by Ronica O’Hara
“The mouth is the doorway to the body,” so the saying goes, and today we know just how true that is. Years ago, the biannual trip to the dentist was typically a simple “drill-and-fill” operation, with other health concerns not given a second glance. Now, emerging research shows that when we neglect basic oral care—even that annoying task of nightly or post-meal flossing—we endanger our heart, lungs, kidneys and even our brains by allowing the buildup of pernicious bacteria in our gums.
In April 2019, University of Louisville School of Dentistry researchers reported that the bacteria P. gingivalis, which flourishes in gum disease, was found in brain samples of deceased Alzheimer’s patients—and that inflammation, swelling and bleeding in gums can transport the bacteria from the mouth into the bloodstream simply through chewing or teeth-brushing. The study also linked the bacteria to rheumatoid arthritis and aspiration pneumonia.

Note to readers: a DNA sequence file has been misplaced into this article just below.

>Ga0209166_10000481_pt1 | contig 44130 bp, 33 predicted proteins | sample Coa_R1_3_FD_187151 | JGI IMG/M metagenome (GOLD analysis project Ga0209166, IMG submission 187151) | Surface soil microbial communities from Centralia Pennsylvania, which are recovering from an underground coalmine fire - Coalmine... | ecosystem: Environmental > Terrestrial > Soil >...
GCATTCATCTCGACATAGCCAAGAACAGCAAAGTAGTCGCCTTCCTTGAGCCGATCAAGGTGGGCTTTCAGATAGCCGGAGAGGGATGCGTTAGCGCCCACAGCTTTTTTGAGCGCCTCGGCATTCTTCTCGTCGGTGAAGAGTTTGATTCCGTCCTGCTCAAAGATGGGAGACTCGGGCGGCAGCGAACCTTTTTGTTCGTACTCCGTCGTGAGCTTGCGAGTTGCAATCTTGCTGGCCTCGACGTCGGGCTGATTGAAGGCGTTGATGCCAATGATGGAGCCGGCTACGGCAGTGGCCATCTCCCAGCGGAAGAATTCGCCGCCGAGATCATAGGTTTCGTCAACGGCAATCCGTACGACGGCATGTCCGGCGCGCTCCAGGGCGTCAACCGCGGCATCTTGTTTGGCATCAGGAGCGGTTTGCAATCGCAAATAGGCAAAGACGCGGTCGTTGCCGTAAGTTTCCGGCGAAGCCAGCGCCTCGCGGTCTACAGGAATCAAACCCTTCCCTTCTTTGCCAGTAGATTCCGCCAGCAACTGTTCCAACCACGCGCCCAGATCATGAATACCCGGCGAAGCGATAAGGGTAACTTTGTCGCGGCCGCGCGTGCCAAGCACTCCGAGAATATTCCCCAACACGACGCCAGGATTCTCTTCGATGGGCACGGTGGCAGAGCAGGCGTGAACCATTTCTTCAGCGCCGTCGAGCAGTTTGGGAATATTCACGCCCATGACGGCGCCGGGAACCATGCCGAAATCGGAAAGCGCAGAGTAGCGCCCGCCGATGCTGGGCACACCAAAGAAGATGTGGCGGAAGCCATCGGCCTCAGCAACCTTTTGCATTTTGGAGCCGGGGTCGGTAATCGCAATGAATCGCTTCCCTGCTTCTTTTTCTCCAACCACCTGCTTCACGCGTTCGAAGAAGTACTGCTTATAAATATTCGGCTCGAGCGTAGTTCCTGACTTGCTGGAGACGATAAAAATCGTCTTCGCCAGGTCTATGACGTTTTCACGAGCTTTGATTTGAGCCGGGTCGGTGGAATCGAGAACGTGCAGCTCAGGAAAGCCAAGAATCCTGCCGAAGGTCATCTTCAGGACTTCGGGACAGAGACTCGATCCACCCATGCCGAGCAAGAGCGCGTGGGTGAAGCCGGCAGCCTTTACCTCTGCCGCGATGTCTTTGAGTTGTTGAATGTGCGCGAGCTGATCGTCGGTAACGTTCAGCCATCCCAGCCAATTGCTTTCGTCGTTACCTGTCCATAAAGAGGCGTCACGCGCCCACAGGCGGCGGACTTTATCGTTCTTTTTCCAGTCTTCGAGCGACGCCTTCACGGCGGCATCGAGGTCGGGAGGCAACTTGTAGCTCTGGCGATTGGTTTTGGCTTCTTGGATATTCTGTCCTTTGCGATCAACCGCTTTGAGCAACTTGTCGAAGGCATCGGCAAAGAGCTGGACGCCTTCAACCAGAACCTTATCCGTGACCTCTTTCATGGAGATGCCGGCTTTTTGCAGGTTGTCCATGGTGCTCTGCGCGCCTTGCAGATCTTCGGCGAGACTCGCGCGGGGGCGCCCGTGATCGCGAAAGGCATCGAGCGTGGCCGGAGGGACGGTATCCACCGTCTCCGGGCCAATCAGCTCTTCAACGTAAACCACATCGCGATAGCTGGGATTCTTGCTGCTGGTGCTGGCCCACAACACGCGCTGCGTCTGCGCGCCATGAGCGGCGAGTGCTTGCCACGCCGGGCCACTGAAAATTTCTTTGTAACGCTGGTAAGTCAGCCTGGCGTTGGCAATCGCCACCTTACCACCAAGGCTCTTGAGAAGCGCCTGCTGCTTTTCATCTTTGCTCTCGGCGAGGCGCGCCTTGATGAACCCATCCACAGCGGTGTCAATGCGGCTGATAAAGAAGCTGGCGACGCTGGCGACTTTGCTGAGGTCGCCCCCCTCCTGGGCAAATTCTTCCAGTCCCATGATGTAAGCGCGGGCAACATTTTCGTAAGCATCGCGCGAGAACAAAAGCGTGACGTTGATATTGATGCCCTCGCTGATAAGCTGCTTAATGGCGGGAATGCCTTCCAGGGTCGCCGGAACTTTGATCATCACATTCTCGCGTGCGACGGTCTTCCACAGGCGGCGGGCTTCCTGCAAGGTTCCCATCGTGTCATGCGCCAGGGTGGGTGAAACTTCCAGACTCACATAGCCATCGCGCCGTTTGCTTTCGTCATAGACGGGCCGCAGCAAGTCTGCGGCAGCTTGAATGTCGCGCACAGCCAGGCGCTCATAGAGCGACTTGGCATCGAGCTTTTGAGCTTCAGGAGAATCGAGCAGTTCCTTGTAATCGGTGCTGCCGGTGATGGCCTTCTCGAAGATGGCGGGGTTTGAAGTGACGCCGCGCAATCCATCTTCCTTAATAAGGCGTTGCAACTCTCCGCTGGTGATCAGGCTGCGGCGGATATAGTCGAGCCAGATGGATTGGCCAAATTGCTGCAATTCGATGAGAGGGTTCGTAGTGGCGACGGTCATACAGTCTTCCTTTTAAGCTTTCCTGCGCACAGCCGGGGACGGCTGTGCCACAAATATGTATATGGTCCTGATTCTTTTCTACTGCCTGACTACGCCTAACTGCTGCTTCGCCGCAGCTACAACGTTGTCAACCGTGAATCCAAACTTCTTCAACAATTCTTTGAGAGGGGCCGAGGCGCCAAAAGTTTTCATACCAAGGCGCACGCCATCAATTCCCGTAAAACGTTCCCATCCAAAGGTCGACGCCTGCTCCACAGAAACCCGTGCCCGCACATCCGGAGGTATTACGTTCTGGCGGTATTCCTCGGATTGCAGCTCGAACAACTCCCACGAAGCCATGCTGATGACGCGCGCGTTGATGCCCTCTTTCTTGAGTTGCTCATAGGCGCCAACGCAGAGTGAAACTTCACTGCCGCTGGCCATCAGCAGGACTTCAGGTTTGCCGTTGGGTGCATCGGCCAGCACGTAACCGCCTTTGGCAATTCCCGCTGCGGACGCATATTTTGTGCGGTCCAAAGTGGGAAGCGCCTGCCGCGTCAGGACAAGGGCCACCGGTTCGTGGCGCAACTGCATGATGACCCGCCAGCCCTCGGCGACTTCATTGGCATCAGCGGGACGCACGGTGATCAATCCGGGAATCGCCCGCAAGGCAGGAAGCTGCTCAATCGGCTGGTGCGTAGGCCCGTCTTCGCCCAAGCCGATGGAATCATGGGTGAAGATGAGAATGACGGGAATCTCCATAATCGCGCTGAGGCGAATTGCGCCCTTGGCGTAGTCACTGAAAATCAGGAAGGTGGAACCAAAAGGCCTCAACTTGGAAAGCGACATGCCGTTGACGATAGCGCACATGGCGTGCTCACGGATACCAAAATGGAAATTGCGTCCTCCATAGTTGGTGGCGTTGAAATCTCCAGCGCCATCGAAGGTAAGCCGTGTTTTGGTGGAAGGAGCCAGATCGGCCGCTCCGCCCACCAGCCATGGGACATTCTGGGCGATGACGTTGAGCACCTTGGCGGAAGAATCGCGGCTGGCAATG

Advanced gum disease also increases the risk of cancer by 24 percent, especially lung and colorectal cancers; quadruples the rate of kidney disease; and increases the risk of strokes, coronary artery disease, diabetes and pre-term births, other studies show.
These findings have sobering implications for the nearly half of the American adults over age 30 and 70 percent of adults 65 and older with gum disease. “Science has proven that a healthy mouth is a healthy body,” says San Francisco holistic dentist Nammy Patel, author of Age With Style: Your Guide to a Youthful Smile & Healthy Living.